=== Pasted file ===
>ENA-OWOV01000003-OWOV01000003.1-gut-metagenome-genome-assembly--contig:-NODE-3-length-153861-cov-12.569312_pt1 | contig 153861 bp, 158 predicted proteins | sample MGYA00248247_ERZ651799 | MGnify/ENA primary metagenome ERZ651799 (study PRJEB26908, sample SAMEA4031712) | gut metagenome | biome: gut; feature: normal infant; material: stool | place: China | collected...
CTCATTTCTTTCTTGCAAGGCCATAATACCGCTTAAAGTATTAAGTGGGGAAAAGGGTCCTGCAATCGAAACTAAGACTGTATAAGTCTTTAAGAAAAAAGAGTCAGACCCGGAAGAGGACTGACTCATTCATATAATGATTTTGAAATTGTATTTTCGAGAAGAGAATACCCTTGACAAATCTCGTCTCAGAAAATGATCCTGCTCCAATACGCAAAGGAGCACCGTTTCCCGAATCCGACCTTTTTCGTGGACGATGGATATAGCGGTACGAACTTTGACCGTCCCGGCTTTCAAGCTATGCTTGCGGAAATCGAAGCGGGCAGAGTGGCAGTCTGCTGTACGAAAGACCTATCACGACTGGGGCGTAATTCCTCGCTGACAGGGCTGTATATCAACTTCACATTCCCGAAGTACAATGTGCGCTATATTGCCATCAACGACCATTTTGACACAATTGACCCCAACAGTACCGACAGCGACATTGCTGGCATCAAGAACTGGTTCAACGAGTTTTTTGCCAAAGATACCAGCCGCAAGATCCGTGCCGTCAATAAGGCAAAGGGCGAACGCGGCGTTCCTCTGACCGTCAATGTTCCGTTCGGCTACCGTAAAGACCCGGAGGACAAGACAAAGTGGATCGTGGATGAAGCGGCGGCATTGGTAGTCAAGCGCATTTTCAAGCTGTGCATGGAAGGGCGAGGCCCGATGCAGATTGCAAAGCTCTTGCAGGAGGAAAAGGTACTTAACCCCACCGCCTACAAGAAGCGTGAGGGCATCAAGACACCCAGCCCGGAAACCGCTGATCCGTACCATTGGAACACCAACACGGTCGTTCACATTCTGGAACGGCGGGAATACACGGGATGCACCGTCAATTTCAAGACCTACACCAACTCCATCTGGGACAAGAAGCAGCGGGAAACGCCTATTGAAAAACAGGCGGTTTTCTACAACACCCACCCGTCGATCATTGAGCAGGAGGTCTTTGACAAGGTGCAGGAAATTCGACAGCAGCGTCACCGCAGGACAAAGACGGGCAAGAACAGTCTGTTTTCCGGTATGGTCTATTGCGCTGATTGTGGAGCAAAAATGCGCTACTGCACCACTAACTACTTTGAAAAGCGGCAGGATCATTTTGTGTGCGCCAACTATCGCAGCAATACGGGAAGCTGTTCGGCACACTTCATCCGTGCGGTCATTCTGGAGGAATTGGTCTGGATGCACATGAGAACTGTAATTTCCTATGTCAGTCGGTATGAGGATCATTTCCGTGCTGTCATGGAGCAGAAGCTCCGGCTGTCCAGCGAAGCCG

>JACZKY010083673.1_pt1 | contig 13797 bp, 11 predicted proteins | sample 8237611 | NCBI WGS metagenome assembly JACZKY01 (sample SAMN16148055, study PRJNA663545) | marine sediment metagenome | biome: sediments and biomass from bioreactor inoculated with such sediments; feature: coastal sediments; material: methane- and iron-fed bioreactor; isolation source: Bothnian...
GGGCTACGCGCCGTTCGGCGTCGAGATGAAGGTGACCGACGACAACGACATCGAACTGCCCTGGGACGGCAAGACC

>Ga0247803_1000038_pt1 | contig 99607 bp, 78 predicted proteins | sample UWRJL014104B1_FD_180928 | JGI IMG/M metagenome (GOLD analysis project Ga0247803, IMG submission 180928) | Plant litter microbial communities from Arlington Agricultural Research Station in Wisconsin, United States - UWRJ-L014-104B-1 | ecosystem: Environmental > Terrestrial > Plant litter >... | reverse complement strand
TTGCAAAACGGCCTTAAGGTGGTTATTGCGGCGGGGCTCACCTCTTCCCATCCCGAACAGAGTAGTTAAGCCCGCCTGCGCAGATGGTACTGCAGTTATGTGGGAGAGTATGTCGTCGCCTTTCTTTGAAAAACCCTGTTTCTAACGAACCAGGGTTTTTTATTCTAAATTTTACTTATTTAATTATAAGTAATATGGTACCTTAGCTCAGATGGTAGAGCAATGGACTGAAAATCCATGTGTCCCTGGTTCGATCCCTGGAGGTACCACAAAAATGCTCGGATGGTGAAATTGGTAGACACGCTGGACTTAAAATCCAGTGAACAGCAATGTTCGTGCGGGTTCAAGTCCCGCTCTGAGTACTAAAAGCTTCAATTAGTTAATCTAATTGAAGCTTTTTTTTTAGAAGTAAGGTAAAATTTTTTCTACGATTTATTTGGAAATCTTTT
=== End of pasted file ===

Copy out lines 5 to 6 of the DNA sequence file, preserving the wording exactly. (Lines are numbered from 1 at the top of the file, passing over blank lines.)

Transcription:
>Ga0247803_1000038_pt1 | contig 99607 bp, 78 predicted proteins | sample UWRJL014104B1_FD_180928 | JGI IMG/M metagenome (GOLD analysis project Ga0247803, IMG submission 180928) | Plant litter microbial communities from Arlington Agricultural Research Station in Wisconsin, United States - UWRJ-L014-104B-1 | ecosystem: Environmental > Terrestrial > Plant litter >... | reverse complement strand
TTGCAAAACGGCCTTAAGGTGGTTATTGCGGCGGGGCTCACCTCTTCCCATCCCGAACAGAGTAGTTAAGCCCGCCTGCGCAGATGGTACTGCAGTTATGTGGGAGAGTATGTCGTCGCCTTTCTTTGAAAAACCCTGTTTCTAACGAACCAGGGTTTTTTATTCTAAATTTTACTTATTTAATTATAAGTAATATGGTACCTTAGCTCAGATGGTAGAGCAATGGACTGAAAATCCATGTGTCCCTGGTTCGATCCCTGGAGGTACCACAAAAATGCTCGGATGGTGAAATTGGTAGACACGCTGGACTTAAAATCCAGTGAACAGCAATGTTCGTGCGGGTTCAAGTCCCGCTCTGAGTACTAAAAGCTTCAATTAGTTAATCTAATTGAAGCTTTTTTTTTAGAAGTAAGGTAAAATTTTTTCTACGATTTATTTGGAAATCTTTT